Lots of people are saying we should go to pensions because they work. Do pensions invest in some mythical market that was untouched by the past two years? I would love to see an article interviewing pension fund managers and what position they are in right now.

    Education and more choice are needed to improve but not replace 401Ks. We could scrap it and come up with something new but if you don’t educate people on how to use it we will have this same discussion 30 years from now that we need something new because it didnt work.

  • By kmf, October 27, 2009 @ 1:58 pm

    Zvi Bodie advocates a 100% TIPS portfolio for money needed for retirement (link in header), That’s right, a zero equity allocation. People certainly may disagree with the merits of this, but I’d bet a lot of people with 401K plans have no idea what TIPS even means, let alone have access to a TIPS fund in their 401K (I’ve never seen one in any of mine). Even those with a reaonable understanding of investing struggle with the real meaning of risk in a portfolio. Usually they don’t understand until they have taken a drubbing at the hands of the market.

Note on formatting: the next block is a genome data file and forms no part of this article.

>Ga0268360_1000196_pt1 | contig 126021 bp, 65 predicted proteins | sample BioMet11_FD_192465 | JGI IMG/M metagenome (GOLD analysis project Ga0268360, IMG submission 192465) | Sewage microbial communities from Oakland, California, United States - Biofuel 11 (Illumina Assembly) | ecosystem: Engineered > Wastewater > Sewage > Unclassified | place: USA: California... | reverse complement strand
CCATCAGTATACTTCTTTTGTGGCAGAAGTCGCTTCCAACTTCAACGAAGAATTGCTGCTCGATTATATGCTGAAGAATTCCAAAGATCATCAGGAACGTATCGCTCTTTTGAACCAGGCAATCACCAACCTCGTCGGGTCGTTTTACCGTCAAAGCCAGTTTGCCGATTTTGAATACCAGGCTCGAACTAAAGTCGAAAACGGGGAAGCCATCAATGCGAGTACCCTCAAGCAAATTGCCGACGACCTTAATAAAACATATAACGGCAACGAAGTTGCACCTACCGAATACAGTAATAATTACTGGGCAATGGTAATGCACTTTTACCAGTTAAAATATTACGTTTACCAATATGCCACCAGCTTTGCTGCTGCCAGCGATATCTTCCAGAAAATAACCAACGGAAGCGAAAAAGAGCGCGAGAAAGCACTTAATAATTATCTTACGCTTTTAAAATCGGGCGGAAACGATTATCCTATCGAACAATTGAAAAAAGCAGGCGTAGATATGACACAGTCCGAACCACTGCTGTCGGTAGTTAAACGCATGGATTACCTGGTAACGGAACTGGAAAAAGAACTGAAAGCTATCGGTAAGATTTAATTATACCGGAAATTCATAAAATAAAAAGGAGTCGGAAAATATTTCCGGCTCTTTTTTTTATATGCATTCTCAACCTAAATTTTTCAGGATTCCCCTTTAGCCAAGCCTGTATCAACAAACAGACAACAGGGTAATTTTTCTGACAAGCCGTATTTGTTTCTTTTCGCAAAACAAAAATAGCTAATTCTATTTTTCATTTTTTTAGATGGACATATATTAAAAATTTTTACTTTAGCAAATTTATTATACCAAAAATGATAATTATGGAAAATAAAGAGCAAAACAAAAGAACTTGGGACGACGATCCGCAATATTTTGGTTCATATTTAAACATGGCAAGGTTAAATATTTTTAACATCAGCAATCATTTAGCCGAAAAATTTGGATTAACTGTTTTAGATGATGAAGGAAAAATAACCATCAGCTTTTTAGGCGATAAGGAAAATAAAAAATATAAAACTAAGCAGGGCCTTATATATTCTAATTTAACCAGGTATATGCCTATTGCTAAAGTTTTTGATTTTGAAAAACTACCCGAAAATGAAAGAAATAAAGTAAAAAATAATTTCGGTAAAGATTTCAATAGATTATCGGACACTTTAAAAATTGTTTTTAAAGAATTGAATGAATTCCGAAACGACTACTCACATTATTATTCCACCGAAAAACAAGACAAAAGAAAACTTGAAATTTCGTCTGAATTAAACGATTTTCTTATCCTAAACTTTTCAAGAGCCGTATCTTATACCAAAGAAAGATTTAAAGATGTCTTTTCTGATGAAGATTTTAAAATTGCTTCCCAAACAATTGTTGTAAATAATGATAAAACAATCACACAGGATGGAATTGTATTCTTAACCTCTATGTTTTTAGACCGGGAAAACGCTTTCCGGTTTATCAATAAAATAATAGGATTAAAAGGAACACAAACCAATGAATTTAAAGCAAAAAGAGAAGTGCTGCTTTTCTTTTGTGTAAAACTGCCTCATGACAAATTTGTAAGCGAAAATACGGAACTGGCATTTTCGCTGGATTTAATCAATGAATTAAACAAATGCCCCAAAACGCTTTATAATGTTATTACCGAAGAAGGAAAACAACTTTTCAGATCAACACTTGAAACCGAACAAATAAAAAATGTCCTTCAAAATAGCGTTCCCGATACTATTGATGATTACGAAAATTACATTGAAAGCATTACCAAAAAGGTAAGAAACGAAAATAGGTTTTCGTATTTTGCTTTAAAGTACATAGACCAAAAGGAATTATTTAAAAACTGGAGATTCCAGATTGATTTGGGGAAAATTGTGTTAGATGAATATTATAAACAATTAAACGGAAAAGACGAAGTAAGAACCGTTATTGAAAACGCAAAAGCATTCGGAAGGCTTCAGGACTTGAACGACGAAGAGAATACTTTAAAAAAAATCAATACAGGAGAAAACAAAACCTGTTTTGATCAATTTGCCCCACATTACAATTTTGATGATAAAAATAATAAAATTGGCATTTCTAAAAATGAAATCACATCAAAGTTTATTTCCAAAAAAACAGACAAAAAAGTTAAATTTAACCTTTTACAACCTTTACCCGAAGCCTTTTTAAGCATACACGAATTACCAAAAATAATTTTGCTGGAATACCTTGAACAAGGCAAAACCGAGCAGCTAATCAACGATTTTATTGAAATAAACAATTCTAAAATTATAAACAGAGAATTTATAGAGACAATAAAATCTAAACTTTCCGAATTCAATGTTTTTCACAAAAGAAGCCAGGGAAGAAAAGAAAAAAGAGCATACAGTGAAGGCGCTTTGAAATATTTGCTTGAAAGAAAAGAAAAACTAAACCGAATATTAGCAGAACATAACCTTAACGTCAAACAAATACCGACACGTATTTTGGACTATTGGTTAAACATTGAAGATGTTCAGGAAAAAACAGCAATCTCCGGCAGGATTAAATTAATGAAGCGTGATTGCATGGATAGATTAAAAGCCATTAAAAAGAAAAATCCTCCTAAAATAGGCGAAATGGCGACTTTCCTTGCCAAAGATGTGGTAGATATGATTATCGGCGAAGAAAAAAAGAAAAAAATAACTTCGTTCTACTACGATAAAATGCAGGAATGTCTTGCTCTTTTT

Frank suggests we may be decades away from a general public capable of managing their investments. I’d argue that it’s an impossibility.

    I’d also argue that the answer to the question of pension w/reduced salary v. no pension w/401K would change greatly depending on how far one is from retirement (but sadly, it’s probably more dependent upon recent stock market performance).

    There is no question that the tanking of many 401Ks over the last two years is driving all the media. It’s a shame, although not particularly surprising, that not so many media outlets were reporting on this in 2006 when the S&P 500 returned 15%.

  • By Daddy Paul, March 3, 2010 @ 3:56 pm

    Most people who complain about their 401K have have no idea what they are doing and generally are a bunch of whiners.